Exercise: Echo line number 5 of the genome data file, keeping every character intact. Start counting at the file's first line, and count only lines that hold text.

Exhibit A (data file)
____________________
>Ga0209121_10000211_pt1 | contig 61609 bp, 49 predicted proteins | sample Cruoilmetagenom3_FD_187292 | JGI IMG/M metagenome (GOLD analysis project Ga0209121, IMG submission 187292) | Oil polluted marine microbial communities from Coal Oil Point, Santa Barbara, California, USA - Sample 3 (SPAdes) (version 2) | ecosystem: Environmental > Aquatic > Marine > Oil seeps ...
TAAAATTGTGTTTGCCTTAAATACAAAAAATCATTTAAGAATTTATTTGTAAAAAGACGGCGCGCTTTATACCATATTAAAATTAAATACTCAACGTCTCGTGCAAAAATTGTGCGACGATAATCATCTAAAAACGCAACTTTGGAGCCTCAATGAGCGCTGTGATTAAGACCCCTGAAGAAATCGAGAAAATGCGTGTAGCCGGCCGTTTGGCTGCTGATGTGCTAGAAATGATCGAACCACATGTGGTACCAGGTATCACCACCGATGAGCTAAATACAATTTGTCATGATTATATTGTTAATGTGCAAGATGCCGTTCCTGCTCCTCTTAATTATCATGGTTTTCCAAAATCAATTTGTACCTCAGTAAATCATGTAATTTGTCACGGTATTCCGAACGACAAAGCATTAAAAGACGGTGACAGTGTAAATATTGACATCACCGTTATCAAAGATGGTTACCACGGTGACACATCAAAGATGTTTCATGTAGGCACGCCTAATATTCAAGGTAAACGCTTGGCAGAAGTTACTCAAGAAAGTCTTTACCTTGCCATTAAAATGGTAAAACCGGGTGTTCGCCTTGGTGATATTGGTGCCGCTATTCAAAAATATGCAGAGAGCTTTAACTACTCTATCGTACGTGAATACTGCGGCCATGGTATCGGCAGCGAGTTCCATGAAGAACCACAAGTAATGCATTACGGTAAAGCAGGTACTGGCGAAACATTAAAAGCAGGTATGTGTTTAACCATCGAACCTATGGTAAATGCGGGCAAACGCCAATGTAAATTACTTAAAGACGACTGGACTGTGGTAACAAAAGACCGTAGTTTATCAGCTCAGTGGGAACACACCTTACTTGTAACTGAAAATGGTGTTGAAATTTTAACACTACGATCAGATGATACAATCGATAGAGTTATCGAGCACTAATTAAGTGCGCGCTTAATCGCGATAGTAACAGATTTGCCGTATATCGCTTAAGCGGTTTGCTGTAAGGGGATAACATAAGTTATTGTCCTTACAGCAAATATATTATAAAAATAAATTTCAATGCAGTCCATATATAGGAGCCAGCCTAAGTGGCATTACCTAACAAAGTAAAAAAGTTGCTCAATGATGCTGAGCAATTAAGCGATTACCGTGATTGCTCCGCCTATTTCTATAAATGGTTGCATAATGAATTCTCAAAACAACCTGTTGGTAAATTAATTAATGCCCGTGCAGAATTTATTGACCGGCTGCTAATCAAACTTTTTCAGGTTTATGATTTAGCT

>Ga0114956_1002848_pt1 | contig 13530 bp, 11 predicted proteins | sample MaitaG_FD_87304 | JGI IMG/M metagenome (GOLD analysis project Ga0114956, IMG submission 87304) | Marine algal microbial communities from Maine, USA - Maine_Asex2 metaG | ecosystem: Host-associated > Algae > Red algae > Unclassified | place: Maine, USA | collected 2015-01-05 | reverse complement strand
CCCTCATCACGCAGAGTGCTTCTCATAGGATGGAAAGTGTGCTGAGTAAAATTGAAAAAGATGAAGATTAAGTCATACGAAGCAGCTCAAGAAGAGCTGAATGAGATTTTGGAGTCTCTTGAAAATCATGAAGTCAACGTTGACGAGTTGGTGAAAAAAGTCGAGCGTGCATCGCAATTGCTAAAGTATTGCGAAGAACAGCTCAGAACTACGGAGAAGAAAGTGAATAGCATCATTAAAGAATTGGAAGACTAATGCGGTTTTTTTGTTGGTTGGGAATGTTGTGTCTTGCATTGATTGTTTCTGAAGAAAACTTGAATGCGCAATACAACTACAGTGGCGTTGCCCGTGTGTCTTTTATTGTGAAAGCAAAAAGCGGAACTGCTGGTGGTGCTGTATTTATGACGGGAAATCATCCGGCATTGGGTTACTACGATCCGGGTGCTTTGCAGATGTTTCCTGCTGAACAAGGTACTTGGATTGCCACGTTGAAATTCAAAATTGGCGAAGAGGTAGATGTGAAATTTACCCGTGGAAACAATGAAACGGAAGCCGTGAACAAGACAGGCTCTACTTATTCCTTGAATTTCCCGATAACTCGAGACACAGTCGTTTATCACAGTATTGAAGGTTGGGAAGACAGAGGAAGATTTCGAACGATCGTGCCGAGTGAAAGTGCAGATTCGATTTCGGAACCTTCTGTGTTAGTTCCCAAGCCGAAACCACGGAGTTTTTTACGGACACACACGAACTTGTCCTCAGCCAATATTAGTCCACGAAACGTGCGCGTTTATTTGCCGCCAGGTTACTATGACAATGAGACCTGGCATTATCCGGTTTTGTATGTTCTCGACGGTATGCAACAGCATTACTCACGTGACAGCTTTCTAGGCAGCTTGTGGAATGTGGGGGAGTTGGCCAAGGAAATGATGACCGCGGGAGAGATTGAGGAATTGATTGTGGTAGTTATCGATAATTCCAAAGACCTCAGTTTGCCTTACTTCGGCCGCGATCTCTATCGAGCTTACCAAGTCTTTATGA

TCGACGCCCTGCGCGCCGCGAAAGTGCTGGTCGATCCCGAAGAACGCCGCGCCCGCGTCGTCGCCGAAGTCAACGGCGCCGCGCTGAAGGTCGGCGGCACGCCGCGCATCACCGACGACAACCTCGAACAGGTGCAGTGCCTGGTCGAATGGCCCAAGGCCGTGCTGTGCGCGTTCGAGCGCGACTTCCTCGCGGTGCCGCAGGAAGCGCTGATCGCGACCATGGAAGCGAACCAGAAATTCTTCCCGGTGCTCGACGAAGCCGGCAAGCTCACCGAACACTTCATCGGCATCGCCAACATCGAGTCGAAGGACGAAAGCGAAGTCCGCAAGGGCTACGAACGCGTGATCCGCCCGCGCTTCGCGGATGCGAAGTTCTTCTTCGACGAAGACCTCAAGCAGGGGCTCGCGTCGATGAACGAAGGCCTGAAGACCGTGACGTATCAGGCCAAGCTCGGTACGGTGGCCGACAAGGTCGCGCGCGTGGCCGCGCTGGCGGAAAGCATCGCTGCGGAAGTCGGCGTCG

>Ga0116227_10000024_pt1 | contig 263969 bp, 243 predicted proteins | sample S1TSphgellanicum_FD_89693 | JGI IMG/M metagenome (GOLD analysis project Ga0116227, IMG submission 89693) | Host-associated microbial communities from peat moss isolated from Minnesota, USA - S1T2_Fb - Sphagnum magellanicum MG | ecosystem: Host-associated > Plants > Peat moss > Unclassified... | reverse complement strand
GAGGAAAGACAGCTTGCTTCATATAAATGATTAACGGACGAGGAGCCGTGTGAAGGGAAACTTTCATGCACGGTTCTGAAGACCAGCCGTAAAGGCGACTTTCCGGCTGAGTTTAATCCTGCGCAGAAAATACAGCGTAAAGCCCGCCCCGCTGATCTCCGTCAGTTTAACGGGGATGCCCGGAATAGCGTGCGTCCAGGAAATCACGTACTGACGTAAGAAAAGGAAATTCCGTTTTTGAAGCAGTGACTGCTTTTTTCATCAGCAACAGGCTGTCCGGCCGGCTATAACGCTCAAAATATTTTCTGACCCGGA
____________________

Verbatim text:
TCGACGCCCTGCGCGCCGCGAAAGTGCTGGTCGATCCCGAAGAACGCCGCGCCCGCGTCGTCGCCGAAGTCAACGGCGCCGCGCTGAAGGTCGGCGGCACGCCGCGCATCACCGACGACAACCTCGAACAGGTGCAGTGCCTGGTCGAATGGCCCAAGGCCGTGCTGTGCGCGTTCGAGCGCGACTTCCTCGCGGTGCCGCAGGAAGCGCTGATCGCGACCATGGAAGCGAACCAGAAATTCTTCCCGGTGCTCGACGAAGCCGGCAAGCTCACCGAACACTTCATCGGCATCGCCAACATCGAGTCGAAGGACGAAAGCGAAGTCCGCAAGGGCTACGAACGCGTGATCCGCCCGCGCTTCGCGGATGCGAAGTTCTTCTTCGACGAAGACCTCAAGCAGGGGCTCGCGTCGATGAACGAAGGCCTGAAGACCGTGACGTATCAGGCCAAGCTCGGTACGGTGGCCGACAAGGTCGCGCGCGTGGCCGCGCTGGCGGAAAGCATCGCTGCGGAAGTCGGCGTCG